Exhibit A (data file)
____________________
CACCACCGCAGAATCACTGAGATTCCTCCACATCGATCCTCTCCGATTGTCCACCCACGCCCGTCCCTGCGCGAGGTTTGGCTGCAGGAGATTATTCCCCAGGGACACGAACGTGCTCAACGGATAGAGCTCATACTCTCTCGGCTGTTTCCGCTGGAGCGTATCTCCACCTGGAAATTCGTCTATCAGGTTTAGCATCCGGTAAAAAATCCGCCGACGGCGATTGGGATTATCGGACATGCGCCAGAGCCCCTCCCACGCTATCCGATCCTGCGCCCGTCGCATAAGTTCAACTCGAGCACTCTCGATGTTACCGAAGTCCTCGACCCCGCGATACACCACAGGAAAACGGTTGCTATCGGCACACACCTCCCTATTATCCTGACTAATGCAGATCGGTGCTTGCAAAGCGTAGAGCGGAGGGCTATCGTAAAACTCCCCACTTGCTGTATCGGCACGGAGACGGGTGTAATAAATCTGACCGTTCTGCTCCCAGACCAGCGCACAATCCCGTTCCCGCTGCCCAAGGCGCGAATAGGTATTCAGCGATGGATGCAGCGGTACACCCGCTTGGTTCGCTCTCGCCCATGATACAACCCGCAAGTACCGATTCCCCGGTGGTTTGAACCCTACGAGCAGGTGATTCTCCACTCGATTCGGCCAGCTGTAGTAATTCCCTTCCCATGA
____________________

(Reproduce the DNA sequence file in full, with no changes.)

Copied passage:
CACCACCGCAGAATCACTGAGATTCCTCCACATCGATCCTCTCCGATTGTCCACCCACGCCCGTCCCTGCGCGAGGTTTGGCTGCAGGAGATTATTCCCCAGGGACACGAACGTGCTCAACGGATAGAGCTCATACTCTCTCGGCTGTTTCCGCTGGAGCGTATCTCCACCTGGAAATTCGTCTATCAGGTTTAGCATCCGGTAAAAAATCCGCCGACGGCGATTGGGATTATCGGACATGCGCCAGAGCCCCTCCCACGCTATCCGATCCTGCGCCCGTCGCATAAGTTCAACTCGAGCACTCTCGATGTTACCGAAGTCCTCGACCCCGCGATACACCACAGGAAAACGGTTGCTATCGGCACACACCTCCCTATTATCCTGACTAATGCAGATCGGTGCTTGCAAAGCGTAGAGCGGAGGGCTATCGTAAAACTCCCCACTTGCTGTATCGGCACGGAGACGGGTGTAATAAATCTGACCGTTCTGCTCCCAGACCAGCGCACAATCCCGTTCCCGCTGCCCAAGGCGCGAATAGGTATTCAGCGATGGATGCAGCGGTACACCCGCTTGGTTCGCTCTCGCCCATGATACAACCCGCAAGTACCGATTCCCCGGTGGTTTGAACCCTACGAGCAGGTGATTCTCCACTCGATTCGGCCAGCTGTAGTAATTCCCTTCCCATGA